Every summer, vocational-technical instructors from across the country will be invited to the center for intensive training courses on proper OEM repair procedures. Leading instruction at the 3M Skills Development Center is a staff of collision repair veterans who bring over 85 years of combined industry experience and expertise in OEM repair procedures and requirements, with 60 of those years spent working on the repair center floor as technicians.

A key design theme in the 3M Skills Development Center is its flexibility. The modular layout of the facility can be adjusted to adapt to the needs of the students and partners in attendance, for example, with movable workstations. Seventy percent of the building’s square footage houses hands-on work environments and the rest with traditional classroom space.

The center has workshop stations with 24 drops for electrical and air service. This is accompanied by a 35-foot GFS XL paint booth with 3-stage filtration, which is among one of the largest automotive paint booths available on the market, and capable of accommodating 16 painters at the same time, 3M said. There is also dedicated space for welding that includes 12 stations, each equipped with fume extraction hoods.

“Most of the technicians who are employed in our trade, they’re what we call kinesthetic learners,” said Jason Scharton, 3M global expertise delivery senior manager. “They learn by doing — putting their hands on and doing — so that’s a major component of our training.

“But one of the things we’ve learned is a growing component of importance is the social learning aspect; where the students get to discuss amongst themselves what they’re doing. They get to share their stories, their experiences, not only with each other but with the instructors and back and forth… that really help people learn from each other and reinforce the concepts that we’re really trying to get across.”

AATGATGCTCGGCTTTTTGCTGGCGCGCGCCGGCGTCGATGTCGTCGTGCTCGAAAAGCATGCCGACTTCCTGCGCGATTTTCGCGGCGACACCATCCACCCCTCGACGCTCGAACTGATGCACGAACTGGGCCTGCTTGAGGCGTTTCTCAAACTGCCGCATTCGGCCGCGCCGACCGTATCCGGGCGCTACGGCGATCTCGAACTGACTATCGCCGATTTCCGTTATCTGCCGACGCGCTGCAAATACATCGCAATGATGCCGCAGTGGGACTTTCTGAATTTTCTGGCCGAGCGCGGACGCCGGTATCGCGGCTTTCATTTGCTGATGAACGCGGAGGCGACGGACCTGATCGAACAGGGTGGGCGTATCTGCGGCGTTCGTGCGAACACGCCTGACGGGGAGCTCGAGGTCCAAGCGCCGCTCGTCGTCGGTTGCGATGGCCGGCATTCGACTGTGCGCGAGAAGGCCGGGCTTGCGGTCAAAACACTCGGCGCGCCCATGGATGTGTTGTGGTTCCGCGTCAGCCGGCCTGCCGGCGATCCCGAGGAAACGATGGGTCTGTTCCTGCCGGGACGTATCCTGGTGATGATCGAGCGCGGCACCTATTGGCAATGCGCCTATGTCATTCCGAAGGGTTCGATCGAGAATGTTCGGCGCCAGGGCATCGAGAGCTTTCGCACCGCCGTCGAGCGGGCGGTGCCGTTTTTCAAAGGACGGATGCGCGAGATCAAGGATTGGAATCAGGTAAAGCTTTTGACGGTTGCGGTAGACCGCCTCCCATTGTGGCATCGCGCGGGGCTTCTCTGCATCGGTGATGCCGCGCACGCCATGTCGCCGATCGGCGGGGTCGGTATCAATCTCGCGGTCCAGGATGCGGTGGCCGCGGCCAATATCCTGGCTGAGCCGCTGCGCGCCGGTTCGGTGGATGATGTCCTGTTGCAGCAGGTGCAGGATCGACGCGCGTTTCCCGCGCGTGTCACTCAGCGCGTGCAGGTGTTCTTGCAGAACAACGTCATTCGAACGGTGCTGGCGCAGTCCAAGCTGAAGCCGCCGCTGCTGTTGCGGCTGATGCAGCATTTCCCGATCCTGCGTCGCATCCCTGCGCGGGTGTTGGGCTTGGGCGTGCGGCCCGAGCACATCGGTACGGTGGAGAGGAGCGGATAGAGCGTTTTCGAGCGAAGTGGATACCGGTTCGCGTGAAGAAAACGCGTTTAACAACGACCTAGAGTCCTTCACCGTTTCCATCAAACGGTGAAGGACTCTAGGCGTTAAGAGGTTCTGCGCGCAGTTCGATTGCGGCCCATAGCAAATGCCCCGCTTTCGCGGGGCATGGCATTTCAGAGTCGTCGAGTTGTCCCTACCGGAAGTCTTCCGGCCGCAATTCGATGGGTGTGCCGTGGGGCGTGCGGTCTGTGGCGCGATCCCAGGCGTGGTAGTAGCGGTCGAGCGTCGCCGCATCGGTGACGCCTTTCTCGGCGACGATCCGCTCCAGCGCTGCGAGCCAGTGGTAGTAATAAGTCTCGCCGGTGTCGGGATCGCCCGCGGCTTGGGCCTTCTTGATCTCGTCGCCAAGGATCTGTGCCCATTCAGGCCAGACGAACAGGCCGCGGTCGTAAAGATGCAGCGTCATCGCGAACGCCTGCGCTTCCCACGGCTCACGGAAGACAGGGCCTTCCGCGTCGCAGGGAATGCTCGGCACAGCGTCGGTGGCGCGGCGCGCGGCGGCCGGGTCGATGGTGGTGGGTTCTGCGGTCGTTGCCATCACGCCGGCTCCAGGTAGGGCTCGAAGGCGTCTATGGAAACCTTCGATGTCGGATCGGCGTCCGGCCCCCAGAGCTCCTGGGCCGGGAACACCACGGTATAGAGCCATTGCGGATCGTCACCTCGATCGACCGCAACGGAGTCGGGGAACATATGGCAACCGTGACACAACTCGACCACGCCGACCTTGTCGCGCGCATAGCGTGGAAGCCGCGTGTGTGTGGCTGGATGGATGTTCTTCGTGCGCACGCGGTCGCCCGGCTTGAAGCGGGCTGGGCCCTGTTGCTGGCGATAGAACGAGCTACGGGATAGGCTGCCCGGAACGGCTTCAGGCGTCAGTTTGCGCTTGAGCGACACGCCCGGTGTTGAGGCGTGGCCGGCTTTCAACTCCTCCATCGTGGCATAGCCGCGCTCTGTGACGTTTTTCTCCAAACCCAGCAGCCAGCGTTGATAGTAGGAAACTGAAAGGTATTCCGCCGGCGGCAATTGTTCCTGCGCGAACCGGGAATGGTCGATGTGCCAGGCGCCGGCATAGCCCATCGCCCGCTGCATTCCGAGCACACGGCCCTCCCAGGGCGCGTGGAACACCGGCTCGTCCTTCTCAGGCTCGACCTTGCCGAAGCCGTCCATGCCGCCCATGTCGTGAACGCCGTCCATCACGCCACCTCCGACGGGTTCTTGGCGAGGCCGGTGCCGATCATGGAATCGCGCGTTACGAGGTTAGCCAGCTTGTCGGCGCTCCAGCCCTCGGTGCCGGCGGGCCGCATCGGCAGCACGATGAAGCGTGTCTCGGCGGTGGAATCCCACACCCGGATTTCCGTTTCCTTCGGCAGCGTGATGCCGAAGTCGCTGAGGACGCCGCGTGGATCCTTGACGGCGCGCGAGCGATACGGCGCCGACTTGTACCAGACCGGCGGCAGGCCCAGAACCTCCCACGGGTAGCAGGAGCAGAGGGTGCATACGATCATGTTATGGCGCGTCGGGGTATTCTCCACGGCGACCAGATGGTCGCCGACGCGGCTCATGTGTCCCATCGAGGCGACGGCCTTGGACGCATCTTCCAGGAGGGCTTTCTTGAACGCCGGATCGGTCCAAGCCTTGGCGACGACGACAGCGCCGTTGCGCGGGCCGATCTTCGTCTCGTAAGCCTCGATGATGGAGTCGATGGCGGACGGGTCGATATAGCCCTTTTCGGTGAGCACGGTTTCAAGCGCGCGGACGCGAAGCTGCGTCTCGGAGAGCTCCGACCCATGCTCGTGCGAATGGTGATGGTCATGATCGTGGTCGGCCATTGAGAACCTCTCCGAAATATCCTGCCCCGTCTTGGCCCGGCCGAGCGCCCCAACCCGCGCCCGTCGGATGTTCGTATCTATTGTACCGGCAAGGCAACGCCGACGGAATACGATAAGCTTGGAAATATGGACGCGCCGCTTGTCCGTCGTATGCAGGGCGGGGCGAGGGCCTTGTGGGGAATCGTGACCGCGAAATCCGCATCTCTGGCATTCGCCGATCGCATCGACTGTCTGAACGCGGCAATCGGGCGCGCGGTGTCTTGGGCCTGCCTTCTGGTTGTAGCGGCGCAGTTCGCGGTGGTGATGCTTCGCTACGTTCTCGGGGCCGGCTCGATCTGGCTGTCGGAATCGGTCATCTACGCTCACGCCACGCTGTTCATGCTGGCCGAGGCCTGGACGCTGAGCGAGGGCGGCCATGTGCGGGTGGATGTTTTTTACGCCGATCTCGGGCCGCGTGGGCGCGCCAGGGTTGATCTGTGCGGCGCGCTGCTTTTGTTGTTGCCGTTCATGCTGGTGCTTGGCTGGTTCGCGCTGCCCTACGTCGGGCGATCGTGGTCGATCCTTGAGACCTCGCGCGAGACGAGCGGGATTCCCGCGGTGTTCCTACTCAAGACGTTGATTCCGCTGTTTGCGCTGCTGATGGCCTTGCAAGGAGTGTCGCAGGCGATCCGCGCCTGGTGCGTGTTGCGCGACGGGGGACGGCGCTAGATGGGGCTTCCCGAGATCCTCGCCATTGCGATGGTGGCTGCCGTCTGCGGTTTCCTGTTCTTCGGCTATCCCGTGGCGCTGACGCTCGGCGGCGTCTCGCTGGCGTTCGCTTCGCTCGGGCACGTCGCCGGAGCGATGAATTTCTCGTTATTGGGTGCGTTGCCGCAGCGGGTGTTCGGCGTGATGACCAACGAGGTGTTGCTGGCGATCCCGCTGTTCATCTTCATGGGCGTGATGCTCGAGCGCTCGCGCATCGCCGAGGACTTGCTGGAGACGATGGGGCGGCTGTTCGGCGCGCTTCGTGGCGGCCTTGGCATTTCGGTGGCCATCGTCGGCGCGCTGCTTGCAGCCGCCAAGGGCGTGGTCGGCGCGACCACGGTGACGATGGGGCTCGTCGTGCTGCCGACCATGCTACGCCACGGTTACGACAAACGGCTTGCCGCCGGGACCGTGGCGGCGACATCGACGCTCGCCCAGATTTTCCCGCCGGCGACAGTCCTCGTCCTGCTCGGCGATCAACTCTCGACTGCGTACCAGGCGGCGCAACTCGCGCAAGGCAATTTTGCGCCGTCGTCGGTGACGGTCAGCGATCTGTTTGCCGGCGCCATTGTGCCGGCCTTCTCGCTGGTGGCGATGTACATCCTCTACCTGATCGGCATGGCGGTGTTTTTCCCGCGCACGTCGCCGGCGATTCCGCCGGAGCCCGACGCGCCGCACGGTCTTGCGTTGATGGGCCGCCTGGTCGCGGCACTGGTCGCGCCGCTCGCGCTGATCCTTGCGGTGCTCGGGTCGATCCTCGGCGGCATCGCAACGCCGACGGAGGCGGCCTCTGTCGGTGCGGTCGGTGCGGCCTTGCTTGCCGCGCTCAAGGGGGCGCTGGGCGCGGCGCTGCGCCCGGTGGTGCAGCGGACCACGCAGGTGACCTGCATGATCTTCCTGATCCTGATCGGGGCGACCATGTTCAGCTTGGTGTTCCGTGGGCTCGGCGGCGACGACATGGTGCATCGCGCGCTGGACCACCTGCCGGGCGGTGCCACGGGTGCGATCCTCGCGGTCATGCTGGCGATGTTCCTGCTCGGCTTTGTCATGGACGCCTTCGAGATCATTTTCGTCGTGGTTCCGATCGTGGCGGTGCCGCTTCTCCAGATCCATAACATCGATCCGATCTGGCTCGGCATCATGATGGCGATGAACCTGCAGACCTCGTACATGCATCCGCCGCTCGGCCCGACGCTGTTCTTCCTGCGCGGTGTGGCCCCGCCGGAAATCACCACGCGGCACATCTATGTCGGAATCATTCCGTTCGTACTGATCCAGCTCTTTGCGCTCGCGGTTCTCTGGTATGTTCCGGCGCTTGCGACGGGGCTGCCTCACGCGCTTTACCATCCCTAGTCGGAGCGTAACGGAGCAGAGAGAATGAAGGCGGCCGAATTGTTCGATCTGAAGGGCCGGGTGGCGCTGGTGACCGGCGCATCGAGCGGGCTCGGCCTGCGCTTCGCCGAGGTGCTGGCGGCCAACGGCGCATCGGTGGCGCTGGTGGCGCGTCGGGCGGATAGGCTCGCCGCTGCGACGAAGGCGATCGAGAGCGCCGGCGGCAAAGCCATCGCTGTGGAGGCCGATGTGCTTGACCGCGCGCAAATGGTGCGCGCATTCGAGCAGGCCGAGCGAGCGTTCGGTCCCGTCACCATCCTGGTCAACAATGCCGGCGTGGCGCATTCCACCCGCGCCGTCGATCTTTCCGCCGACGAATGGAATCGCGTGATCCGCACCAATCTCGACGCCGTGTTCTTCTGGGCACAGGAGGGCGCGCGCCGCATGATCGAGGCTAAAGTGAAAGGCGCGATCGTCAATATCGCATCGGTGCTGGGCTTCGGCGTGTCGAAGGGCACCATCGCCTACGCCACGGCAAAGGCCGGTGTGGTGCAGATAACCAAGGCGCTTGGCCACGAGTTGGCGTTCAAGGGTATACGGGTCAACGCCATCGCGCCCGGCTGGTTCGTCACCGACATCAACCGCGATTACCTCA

During a presentation held at the Oct. 11 grand opening of the facility, Rivian Collision Repair Programs Director Kelly Logan said the industry can never have enough training, from suppliers or OEMs.

“Education is critical,”  he said. “The industry is only going to become more challenging with repair complexity continually going up. That’s why 3M developing this training facility is so key.

“Vehicles have become much safer. When we have accidents, people do walk away from them. When we think about doing vehicle repairs properly, safety always trumps everything. Having seen the evolution of vehicles over time, even basic, lower-cost vehicles are sophisticated and require complex repairs. At the end of the day, the proper repair is the only thing that matters to the customer. That’s why we need a consistent pipeline of talented technicians into our field.”

More than 100 training sessions can be held at the center annually, potentially providing hands-on education to over 1,000 technicians and associated industry professionals ranging from industry veterans looking to enhance their comprehensive understanding of the latest OEM specs and repair Standard Operating Procedures to students who are exploring careers in collision repair and attending vocational training for the first time.

“With the way the collision repair industry is changing, training is very important to me so I can keep up-to-date with new materials and processes and offer the most knowledge I can to my students,” said Bree Downs, an auto body collision repair instructor at Seward County Community College who recently attended a four-day vocational-technical instructor training at the 3M Skills Development Center. “With the knowledge I gained at the 3M training, I will be able to teach my students the most current repair methods. When they enter the workforce, they will be able to complete the repairs in the most efficient and effective way possible.”

The 3M Skills Development Center was built on land that housed the company’s first operations outside of Duluth and Two Harbors so it was imperative to add design features that showcase the company’s deep connection with the local community, 3M said. Four Minnesota-based artists — Adam Turman, Rock “CYFI” Martinez, Biafra, and Wundr — were commissioned to create murals inspired by 3M history, local culture, and the collision technicians the facility will serve.


Featured image: Collision repair industry professionals got a look inside the new 3M Skills Development Center in St. Paul, Minnesota on Oct. 11, 2023 during an open house event. (Credit: 3M)

3M Automotive Aftermarket Division Senior Application Engineer Ryan Marrinan speaks during the 3M Skills Development Center open house on Oct. 11, 2023. (Credit: 3M)

Collision repair industry professionals got a look inside the new 3M Skills Development Center in St. Paul, Minnesota on Oct. 11, 2023 during an open house event. (Credit: 3M)

Rivian Collision Repair Programs Director Kelly Logan speaks during the Oct. 11, 2023 3M Skills Development Center open house. (Credit: 3M)

Collision repair industry professionals got a look inside the new 3M Skills Development Center in St. Paul, Minnesota on Oct. 11, 2023 during an open house event. (Credit: 3M)